“There is a secret in our culture. It’s not that childbirth is painful, it’s that women are strong.”
It starts out as a chuckle. I am sitting up in bed, awake. Moments before this my sleep was deep and still, a rarity these days. The chuckle turns to laughter. The image of my friend Amy, buck naked in her new boyfriend’s kitchen, sleepwalking, is in my mind. My laughter increases to a level of uncontrollable as I imagine her yelling, “Come and get it everyone! Time to eat”! Her hands and boobs covered in sticky sweet BBQ sauce, her long brown strands of her hair stuck to the rib she is eating. Amy told me this true story the other day. Her boyfriend Barry woke up to find her sleep walking, in the kitchen, her body half in the refrigerator, stuffing her face with leftover ribs. The image grows in my head and I am near hysterical laughter—laughter much deeper than the story warranted. Sure, a funny vision, but not this funny. I fight the laughter, I try to make it stop, but it only deepens, leaving me gasping for air. Bill moans and rolls over in bed next to me. I look at the clock. 4 Am. I am laughing so hard my stomach aches and hardens. Laughter leaves my body in exploded bursts, like elephants on a mating call. I am being too loud and it’s too late at night. I want it to stop now. Stop now, I say aloud. I take huge breathes in, relax and then calmly bathe in a moment of silence. The silence passes like a fast car and laughter begins again. It’s reckless laughter. At this point I realize it is not mine. I don’t own this emotion.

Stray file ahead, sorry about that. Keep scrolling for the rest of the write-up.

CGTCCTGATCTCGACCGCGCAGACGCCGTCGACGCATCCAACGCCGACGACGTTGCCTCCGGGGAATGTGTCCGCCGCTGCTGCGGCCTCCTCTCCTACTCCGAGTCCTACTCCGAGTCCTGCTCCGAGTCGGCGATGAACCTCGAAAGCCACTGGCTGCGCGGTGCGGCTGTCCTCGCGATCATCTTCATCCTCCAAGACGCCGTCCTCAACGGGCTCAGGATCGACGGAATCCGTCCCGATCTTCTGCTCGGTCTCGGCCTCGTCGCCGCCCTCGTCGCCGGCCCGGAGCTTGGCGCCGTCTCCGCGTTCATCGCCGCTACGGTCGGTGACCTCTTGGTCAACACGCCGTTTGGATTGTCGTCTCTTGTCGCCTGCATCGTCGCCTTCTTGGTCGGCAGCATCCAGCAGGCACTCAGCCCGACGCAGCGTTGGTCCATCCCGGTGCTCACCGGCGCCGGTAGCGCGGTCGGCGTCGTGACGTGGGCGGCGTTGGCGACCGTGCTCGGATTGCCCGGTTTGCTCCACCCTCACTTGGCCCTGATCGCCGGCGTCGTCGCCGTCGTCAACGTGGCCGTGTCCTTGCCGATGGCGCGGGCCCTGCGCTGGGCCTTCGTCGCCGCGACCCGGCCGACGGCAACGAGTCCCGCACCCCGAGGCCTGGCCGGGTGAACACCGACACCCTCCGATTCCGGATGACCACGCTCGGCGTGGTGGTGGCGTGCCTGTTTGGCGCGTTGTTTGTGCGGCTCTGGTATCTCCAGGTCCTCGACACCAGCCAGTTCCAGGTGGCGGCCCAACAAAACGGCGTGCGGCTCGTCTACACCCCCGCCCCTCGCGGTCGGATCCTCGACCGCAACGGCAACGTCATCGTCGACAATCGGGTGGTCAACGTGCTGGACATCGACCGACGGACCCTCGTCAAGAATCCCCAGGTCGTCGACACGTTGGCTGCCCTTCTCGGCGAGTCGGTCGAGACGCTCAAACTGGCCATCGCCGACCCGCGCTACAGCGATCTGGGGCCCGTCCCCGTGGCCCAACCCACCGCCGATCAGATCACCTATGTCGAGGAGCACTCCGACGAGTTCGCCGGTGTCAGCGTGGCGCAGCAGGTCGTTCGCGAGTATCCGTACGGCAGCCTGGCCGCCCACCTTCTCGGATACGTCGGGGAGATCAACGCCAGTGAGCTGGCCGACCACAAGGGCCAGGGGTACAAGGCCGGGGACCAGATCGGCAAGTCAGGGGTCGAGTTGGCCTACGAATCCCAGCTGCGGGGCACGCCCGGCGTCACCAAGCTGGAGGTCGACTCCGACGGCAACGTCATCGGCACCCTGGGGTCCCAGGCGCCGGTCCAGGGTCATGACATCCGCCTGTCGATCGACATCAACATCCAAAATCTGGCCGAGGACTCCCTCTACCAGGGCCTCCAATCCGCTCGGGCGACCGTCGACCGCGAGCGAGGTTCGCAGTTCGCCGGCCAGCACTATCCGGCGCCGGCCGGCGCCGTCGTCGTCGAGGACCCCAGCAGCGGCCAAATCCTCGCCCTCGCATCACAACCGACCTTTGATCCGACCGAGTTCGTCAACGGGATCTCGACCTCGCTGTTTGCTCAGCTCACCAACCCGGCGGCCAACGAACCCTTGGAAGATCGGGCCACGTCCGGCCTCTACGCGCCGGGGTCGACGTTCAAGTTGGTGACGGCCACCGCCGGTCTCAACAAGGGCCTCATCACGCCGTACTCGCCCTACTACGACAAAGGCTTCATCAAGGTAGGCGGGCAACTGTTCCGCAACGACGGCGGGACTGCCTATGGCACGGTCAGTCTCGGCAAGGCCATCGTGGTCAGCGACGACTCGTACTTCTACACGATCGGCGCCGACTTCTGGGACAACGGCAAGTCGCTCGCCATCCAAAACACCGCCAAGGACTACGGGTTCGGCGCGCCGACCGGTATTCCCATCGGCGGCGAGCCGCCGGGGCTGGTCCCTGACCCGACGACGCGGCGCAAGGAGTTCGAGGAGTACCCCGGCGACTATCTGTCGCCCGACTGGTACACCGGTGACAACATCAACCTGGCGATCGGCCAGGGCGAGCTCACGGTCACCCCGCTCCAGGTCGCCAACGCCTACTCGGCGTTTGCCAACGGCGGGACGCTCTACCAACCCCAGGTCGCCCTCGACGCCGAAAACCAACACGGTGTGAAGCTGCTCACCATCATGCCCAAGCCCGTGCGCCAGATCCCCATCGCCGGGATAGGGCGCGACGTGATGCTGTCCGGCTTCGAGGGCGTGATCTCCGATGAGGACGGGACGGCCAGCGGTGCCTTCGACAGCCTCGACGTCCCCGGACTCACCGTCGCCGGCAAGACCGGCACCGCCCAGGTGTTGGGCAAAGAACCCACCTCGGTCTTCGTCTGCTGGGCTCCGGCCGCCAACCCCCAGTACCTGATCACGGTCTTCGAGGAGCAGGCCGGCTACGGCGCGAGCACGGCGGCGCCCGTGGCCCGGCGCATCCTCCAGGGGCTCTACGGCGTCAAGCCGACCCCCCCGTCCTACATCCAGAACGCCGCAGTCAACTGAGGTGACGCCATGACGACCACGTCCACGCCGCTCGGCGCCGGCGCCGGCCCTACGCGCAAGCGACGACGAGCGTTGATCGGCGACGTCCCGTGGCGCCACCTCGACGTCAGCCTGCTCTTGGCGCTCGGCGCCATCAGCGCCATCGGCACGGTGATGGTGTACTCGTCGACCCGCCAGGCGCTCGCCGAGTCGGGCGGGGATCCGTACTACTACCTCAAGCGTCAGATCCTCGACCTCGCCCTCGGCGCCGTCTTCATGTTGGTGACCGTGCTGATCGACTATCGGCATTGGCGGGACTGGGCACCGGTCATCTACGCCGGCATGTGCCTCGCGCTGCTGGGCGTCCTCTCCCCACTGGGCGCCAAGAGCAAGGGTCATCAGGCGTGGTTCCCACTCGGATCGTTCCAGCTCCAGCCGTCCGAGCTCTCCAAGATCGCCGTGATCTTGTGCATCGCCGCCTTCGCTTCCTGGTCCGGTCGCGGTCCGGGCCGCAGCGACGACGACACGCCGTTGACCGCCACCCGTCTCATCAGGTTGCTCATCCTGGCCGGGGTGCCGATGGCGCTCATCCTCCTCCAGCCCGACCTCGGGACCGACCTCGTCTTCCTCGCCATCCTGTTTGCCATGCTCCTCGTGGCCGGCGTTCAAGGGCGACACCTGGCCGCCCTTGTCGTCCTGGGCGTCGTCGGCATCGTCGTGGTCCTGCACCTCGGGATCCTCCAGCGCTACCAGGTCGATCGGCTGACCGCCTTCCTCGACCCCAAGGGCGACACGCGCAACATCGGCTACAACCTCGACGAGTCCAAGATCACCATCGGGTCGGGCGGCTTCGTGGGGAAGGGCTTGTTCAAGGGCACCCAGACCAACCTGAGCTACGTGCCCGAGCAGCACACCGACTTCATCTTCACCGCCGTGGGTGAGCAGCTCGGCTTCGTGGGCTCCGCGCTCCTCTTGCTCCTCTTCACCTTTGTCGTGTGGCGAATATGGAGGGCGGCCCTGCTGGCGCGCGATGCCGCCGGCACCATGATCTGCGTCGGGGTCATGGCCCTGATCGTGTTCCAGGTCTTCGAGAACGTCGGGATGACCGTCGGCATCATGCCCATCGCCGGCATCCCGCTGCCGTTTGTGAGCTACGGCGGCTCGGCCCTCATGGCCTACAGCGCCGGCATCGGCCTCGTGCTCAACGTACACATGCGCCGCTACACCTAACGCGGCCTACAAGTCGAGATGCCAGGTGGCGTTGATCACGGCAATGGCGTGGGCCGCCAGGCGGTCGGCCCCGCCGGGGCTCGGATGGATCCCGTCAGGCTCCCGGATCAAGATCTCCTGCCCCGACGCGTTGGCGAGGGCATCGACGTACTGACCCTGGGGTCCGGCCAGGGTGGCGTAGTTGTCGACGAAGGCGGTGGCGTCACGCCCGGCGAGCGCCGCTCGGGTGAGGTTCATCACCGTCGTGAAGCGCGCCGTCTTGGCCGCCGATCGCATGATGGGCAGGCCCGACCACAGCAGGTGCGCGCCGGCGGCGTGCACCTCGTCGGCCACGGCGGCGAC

I am not even happy. I am tired. I am achy and have spent all night tossing and turning my 186 pound body trying desperately to find a comfortable spot on the six pillows I use as props. I reach over and smack Bill. He groans again, turns to me and this time says, “What is going on? Are you crazy? What’s so funny? I gotta get up in 2 hours”. I smack him again. Tears are coming from my eyes and laughter is shaking my whole body. Thoughts of being committed arise if this laughing doesn’t subside. I bring my feet to the floor and shift my weight to standing. I have to stop fighting it. I have to just let it go. Then it stops. Just like that, except for a couple of little bursts here and there, I am back to my old self. I instantly begin to cry. What a relief. I feel like I lost weight or something. I go into the kitchen to make a bowl of cereal and warm milk, my sedative of choice. I cuddle back into bed, belly full, spooning Bill. He curls his feet around mine. I begin to dream. I dream I am at a bottom of an enormous rocky mountain, covered in green moss. I look up and the mountain seems to go on forever. The peaks are gray, stone and jagged. I think about turning and walking away, to head somewhere else. Instead, I climb it. I am even more pregnant in the dream, my belly as large as a boulder. I am barefoot. Rain is pouring down and soaking the moss and I am slipping and sliding all over the place, but I never fall. I get on my hands and knees and dig my nails deep into the earth in order to climb higher and higher. The rain pours over my face, sops my hair and fills my eyes. The rain drops continue to swell and widen. I leap over a crevasse and jump over a cliff. I land on both feet. I climb toward a large brown bear. She’s on all fours and eating some ground, but her eyes are on me, staring. They are large and black and kind. She looks at me knowingly. I ask her if she would do this for me, this journey, this trek. She just continues eating and waves me off with an oversized paw. I move on. Fear fuels me up this mount, higher and higher, and I start to feel like I am falling and immediately I slip and smash my face on a rock but get right up and continue. The earth is slick and feels greased. I struggle. Stopping is not an option. Something was waiting for me at the top. I am high in the sky and the ground below me is gone, there is only a spread of blackness. Somewhere from above me, Bill calls out. Finally I am near the apex, jagged like a saw’s tooth. I hook my bare feet into small hole and grunt up to the final plateau. My arms ach, my fingers broken, yet I am exhilarated. I see only one thing. Standing high into the clouds where the air is pure mist, I see the moon. It’s two feet way from me, large and pregnant with a pale yellow hue. I stand and stare. I am awestruck and in love and am given the insight that mountain tops are subtle. Bill and I wake up early this morning. I gulp down a smoothie and head out to our last visit with the midwives. We’re driving the winding roads up to the top of Mount Washington where she lives and Bill flies over bumps and speeds around curves. I snap at him, ‘watch out and start driving like a human being.’ He looks at me and sighs. Each moment I become testier, nastier. Shelley’s home sits at the hill’s crest and overlooks downtown Los Angeles. I lay on a bed that’s against a wall-length picture window. Outside a hawk flies in circles. Crows travel from treetop to treetop. My midwife puts her hand up me and feels around. Her fingers come out bloody, “Nope. Not quite a centimeter. A bit effaced. You need to go home and drink a glass of wine. Relax. Let this baby come out. Give her a couple days.”* We stop at the store to buy wine on the way home. I climb out of my small red Honda grunting as I lift my weight through the door. I notice my feet. They look like a cave man’s feet. They are huge and puffy and the nails are chipped with a desperate need of a pedicure. They look like my mothers feet. I wore a pair cheap plastic flip-flops in black. It’s so damn hot and sticky feet mixed with the low quality of the shoe had turned my foot a dingy blackish gray color. My stretchy yoga pants are sticking to my inner thighs and crotch. I’m wet with pregnancy and sweat. My shirt is a few inches short of my navel and I exposed the world with a bubble of my child’s form, one perfectly pink stretch mark.